From the map on page , it will be seen that the City of Orleans, defended by a high wall and several outlying bastions, was a formidable proposition to a besieger. Even King Henry V, experienced as he was in siege warfare, appears to have hesitated in laying siege to the City in 1421, although there are grounds for supposing that he saw other operations as being more important at the time. For such a siege to be successful, the English would have needed a large stock of siege artillery, sappers and miners, and sufficient soldiers to surround the City so effectively that no one could enter or leave it, and also to beat off the attempts to raise the siege which were only to be expected. They would also need to be able to prevent the use of the River Loire to reinforce and re-supply the City. They had the siege artillery and were very proficient in its use. Sappers and Miners were available who thoroughly understood their business. The number of soldiers who could be mustered was forever a problem, and they rarely, if ever, had enough. Before 1429, they were never in a position to deny the use of the waterway to the French. Until this date therefore, the English saw no realistic chance of besieging and capturing the City, however tempting and glittering the prize may have been.

Exactly why it was undertaken in October 1428 is not clear, but the perception of an opportunity seems to have played a part. In May 1428, the Regent and Philip-the-Good had agreed on a forward policy whereby the English would lay siege to Angers, capturing the towns and castles that lay in the way, whilst the Burgundians would campaign in the Dauphine. Both operations had been pursued with considerable success. By September 1428, the English had cleared most of the approaches to Angers, and Sir John de La Pole had captured Jargeau and Chateau-Neauf-sur Loire. The Burgundians in their turn had entered Sully. All these towns lie close together on the River Loire a little way above Orleans, and the English seem to have thought that the use of its waterway could be now denied to the French. In the event, this turned out to be a grave miscalculation. Nevertheless the English commander, Thomas Montacute, Earl of Salisbury, seems to have concluded that this was a heaven-sent opportunity to solve the problem of taking Orleans.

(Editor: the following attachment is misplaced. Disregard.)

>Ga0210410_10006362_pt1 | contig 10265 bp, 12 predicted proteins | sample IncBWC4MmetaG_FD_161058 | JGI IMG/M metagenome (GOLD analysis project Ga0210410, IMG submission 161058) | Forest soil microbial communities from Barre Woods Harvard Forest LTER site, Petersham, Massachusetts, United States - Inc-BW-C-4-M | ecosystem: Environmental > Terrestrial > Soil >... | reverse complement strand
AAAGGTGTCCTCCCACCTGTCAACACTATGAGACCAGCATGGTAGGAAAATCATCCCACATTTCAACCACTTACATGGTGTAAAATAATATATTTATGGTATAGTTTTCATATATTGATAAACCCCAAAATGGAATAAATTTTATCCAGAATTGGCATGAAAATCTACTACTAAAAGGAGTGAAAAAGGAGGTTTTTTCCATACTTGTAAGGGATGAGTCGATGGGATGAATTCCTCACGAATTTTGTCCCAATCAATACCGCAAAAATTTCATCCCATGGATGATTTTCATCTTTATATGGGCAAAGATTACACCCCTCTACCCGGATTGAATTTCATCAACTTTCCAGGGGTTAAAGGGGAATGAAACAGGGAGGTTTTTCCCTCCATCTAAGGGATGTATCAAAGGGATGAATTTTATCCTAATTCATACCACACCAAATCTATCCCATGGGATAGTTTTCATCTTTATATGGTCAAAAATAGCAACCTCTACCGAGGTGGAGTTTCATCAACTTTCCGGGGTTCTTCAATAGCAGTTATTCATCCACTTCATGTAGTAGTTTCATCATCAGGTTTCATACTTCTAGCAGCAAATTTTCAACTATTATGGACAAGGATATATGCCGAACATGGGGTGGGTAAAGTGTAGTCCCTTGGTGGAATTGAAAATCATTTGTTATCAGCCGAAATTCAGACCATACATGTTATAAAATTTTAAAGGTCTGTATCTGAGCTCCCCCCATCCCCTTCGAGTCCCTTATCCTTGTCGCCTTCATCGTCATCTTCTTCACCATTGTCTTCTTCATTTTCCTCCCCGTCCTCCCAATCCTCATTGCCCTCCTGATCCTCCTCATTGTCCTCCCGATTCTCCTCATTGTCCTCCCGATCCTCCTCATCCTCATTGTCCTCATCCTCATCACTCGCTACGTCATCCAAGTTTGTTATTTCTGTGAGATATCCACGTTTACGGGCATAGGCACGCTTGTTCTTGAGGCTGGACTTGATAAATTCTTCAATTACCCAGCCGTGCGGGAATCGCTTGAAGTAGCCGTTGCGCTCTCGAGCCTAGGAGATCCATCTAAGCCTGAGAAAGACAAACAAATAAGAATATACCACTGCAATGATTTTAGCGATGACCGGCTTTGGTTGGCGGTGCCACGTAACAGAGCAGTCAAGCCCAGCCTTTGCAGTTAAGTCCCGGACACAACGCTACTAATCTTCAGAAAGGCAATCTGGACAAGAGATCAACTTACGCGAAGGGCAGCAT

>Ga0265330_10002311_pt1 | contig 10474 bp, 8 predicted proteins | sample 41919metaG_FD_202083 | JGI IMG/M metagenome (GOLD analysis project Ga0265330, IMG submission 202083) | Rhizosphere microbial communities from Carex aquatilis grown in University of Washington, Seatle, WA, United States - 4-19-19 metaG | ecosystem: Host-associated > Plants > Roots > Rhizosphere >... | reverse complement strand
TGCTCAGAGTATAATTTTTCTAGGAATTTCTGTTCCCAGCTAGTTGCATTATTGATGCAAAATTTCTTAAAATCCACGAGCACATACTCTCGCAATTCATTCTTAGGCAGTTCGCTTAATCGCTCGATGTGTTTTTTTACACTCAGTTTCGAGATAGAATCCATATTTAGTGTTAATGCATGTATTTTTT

Later in 1434, when it was clear that the failure to do so was a disaster of the first magnitude for the English, the Regent was to claim that he knew not on what advice the siege of Angers was abandoned for that of Orleans. In saying this, he was scarcely being honest. It is difficult to accept that Salisbury or his subordinate commanders William de La Pole, Earl of Suffolk, and his brother Sir John de La Pole, wilfully and purposely disobeyed their orders to lay siege to Angers, and it is even more difficult to believe that the Regent did not sternly remind them what they were supposed to be doing if they were guilty of such an heinous breach of discipline. Furthermore, Salisbury was killed at a very early stage of the siege and in November 1428, the Regent appointed Suffolk to take his place. The only real probability is that the Regent was persuaded by Salisbury that the chance for taking the important City of Orleans should not be missed. If this was so, the English were to pay a very heavy price for an excess of over-confidence. They were never able entirely to prevent the French from using the waterway, and they had nowhere near enough soldiers to prevent them from entering and leaving the city whenever they needed to do so. They were to learn a bitter lesson that, as King Henry V had so often demonstrated, in siege warfare, preparation was everything.

The English attack began on 13th October 1428 with an assault from the south on a barricade which had been erected as an obstacle to the approach to the Bastille des Augustins and the Tourelles. Their aim was to capture both these works with the bridge beyond and to post siege artillery on the Isle St Anthonie. The French defenders, commanded by Jean, Compte de Dunois, the so-called Bastard of Orleans, put up a very spirited resistance, hindering the attackers with a net-work of ropes and showers of live coals, quicklime, scalding water and boiling oil which they rained down on their opponents heads. Such was the ferocity of the attack, and so effective was the English artillery, that the barricade, the Bastille and the Tourelles were in English hands by 24th October 1428. Then came two set-backs which stalled the English assault. Marshal de Boussac brought up a strong French reinforcement, presumably entering the City from the north side. By the end of October 1428, Salisbury had been mortally wounded. The Regent appointed William de La Pole, Earl of Suffolk, to take his place.

[The earldom of Salisbury now passed to Richard Neville who was married to Alice Montacute, the heiress of Thomas Montacute, the Earl who was killed in the siege of Orleans. Richard Neville was the son of Ralph Neville, Earl of Westmorland, who appears earlier in this story as a strong supporter of King Henry IV. Richard was a staunch Yorkist, and was beheaded after his capture at the battle of Wakefield 1460]